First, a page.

1971 Bangladesh genocide By Pakistani Army - ‘We lay like corpses’: Bangladesh’s 1970s rape camp survivors speak out

Award-winning documentary Rising Silence preserves the testimony of some of the 200,000 women abducted during the country’s war of independence.
In 1971, during the nine-month war that gave Bangladesh its independence from then West Pakistan, four sisters – Amina, Maleka, Mukhlesa and Budhi Begum – were abducted by Pakistani soldiers and local collaborators. They were among the more than 200,000 women held in rape camps and were detained for two and a half months. “Twenty-two of us would lie like corpses in that room,” says Maleka as she explains how her elder sister Buhdi, “unable to bear the pain”, died before they were released.
Four decades on, Mukhlesa, who had crouched in water trying to evade the kidnappers, shows film-maker Leesa Gazi the sites of atrocities she witnessed. She explains how the soldiers took the women with them wherever they went, placing them to the fore as a human shield.
The sisters’ stories are part of Gazi’s award-winning documentary, Rising Silence, screened on Tuesday in London, which preserves the testimony of some of the few women who are still alive, several of whom have died since filming.
Gazi, a British-Bangladeshi actor and playwright, was herself a teenager when she first heard about the “Birangona” women. Their stories had been strangely absent from her school history books but her father, a former freedom fighter, described seeing hundreds of women standing back to back in trucks on their way to the capital, Dhaka. Gazi resolved to find out more about their story.
On their release, witnessed by Gazi’s father, the women would be awarded the honorific title of “Birangona”, a war-heroine (literally a brave or courageous woman) by Mujibur Rahman, the “father of the Bengali nation”. He ordered rehabilitation centres with vocational training for those whose families wouldn’t take them back. Rahman was assassinated in 1975, while he was serving as prime minister, and in the political upheaval that followed, the centres were shut and the women’s ordeal was hidden from view. They had to endure decades of shaming and isolation, discrimination that affected the next generation too.
A founding member of the Komola Collective, which tells stories from a female perspective, Gazi has now met more than 80 Birangona. Her early meetings in 2010 initially led to a play.Many of the women are poor and frail. Most lost their livelihoods, their children, parents or husbands, but for Gazi, that does not define them. Her concern is that they are dying out and with them their rich stories, and so she returned with a camera.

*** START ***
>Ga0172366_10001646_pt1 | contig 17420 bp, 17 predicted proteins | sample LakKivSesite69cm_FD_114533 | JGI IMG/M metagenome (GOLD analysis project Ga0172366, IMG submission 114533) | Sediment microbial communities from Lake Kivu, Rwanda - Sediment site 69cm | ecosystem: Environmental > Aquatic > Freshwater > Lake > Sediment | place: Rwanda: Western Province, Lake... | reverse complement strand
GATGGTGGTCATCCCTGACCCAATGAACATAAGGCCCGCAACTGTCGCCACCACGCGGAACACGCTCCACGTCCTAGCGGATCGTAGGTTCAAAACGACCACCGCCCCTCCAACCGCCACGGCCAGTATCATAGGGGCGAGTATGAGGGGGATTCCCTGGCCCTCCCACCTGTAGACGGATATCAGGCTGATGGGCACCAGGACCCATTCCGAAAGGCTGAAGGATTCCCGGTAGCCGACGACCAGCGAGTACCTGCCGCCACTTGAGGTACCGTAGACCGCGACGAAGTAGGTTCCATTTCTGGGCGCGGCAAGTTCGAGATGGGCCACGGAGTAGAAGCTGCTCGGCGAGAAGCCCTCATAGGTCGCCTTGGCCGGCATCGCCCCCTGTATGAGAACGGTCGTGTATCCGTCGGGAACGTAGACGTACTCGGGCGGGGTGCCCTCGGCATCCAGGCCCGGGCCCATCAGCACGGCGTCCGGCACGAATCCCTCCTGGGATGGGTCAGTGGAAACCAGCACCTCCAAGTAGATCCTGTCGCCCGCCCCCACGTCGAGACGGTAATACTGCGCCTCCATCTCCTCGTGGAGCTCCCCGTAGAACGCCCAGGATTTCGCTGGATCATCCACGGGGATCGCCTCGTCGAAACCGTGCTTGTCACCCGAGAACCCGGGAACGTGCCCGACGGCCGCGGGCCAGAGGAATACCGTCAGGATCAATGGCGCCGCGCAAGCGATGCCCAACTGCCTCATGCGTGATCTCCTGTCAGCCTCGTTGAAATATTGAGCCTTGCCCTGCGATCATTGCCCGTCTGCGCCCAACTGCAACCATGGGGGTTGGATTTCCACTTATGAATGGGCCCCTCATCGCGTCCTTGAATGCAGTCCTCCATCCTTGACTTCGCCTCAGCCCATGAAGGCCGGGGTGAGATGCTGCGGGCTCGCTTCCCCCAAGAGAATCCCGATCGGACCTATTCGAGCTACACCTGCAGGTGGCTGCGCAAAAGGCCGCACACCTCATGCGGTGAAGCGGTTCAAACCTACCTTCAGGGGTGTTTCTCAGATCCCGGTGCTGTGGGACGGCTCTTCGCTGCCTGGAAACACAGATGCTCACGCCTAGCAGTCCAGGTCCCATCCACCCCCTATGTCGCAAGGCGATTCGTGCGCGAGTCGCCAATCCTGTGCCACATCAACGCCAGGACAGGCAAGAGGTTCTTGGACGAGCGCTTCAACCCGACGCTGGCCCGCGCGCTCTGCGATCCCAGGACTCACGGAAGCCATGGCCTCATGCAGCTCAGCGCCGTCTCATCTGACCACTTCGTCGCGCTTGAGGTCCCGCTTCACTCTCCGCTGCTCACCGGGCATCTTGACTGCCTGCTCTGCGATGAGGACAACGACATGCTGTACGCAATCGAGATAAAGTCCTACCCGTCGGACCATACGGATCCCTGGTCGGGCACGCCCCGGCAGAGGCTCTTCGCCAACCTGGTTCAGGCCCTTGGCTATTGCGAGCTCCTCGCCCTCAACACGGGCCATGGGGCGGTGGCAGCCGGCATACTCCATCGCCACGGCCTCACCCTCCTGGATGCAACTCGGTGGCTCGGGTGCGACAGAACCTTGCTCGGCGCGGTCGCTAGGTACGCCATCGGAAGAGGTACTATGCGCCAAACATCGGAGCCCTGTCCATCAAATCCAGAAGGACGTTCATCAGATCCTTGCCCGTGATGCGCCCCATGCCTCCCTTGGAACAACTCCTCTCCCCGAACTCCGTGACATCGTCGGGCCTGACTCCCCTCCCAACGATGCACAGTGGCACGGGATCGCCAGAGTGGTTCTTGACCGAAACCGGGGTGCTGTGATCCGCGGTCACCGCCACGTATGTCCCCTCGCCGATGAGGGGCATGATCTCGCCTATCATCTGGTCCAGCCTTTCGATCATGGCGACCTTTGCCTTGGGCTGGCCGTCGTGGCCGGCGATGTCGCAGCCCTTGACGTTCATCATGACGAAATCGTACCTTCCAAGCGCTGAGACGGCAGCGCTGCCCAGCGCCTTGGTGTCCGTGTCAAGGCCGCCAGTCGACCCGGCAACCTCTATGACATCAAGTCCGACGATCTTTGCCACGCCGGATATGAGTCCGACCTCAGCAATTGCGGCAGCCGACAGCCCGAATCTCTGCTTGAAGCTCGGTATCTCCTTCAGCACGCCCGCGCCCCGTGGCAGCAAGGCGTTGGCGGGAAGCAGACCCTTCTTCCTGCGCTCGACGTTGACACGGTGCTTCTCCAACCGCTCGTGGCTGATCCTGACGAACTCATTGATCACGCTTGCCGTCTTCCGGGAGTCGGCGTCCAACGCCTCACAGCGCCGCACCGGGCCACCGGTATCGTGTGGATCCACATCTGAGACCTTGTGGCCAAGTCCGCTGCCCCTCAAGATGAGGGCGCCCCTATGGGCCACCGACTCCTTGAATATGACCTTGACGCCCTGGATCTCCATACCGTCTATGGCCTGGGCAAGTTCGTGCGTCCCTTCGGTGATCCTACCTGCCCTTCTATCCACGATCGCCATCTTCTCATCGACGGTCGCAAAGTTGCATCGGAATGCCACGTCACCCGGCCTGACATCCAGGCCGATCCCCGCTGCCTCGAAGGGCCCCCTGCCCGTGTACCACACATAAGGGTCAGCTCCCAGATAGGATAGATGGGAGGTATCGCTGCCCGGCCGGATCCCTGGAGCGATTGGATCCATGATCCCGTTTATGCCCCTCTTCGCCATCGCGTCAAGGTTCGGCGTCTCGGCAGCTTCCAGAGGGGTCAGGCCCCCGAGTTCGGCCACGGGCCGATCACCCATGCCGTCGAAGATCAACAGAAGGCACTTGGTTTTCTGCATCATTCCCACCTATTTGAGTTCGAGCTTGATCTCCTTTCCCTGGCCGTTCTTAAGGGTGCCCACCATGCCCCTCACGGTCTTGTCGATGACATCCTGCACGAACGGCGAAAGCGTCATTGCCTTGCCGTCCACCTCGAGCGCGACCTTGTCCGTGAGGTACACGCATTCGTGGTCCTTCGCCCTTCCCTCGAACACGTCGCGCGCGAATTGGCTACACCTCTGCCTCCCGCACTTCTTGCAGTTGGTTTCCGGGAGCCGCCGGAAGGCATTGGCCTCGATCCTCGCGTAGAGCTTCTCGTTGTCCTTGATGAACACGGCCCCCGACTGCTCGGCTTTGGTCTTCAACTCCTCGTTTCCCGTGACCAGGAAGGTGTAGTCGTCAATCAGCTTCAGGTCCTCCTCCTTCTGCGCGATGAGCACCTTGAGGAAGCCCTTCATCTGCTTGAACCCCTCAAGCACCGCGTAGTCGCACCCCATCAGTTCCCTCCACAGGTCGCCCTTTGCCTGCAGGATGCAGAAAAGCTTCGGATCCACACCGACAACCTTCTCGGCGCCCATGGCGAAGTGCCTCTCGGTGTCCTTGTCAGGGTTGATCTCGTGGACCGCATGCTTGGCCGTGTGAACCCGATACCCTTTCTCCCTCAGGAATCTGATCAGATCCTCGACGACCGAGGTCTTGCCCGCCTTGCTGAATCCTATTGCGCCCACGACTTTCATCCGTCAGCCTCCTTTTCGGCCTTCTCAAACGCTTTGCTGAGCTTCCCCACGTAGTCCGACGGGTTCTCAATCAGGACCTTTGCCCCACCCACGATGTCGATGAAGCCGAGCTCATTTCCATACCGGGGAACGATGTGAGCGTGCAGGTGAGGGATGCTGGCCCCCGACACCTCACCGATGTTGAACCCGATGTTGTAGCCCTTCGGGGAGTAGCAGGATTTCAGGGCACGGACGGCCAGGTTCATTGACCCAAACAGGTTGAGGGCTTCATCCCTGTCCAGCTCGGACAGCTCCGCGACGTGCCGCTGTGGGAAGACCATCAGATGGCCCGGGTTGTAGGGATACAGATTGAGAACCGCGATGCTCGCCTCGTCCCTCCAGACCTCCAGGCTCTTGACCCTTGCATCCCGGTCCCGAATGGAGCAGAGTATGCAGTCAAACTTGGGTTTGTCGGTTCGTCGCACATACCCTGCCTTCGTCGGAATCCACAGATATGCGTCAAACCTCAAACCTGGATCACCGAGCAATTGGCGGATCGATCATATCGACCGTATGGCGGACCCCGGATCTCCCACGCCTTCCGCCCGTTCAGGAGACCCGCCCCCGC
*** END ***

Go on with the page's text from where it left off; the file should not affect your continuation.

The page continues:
The film has been shown in Bangladesh, Iceland, Italy and the Netherlands, winning honours at festivals from Dhaka to Moondance, and most recently at the Asian Media Awards.
Gazi argues that if we ignore or dismiss historic sexual violence, then it will never stop. “We need to pay attention and listen to survivors’ stories,” she says.
What the women had experienced was one of the first recorded examples of rape being used as a weapon of war in the 20th century. “We could dismiss their accounts as isolated incidents of a forgotten war in a distant land, committed nearly 50 years ago. The problem is that the same pattern of sexual violence and rape in armed conflicts continues to be used today,” she says, referencing events in Myanmar and South Sudan. Society was often “not there”, for the women affected, Gazi argues, but she celebrates the fact that “women were there for each other”.
Uncovering the women’s stories has left Gazi with big questions. “Sometimes I ask myself, how can a woman’s body instigate so much hatred and so much violence?”Again, she sees a pattern. “If we need to shame a family, we go after their daughters, if we need to shame a community, we go after their daughters, if we need to shame a country, we go after their daughters. That’s the same mindset that’s transcending in war and conflicts and we must stop it.”Gazi insists the film is not about rape. “It is about the strength of women who have picked themselves up after facing brutal physical and emotional abuse.” Instead it shows “their will to survive, and their fighting spirit in the face of rejection and stigma, for the sin of having been raped”.
Since 2015, the Bangladeshi government has begun giving pensions to the Birangona in recognition of what the women contributed to the birth of the nation.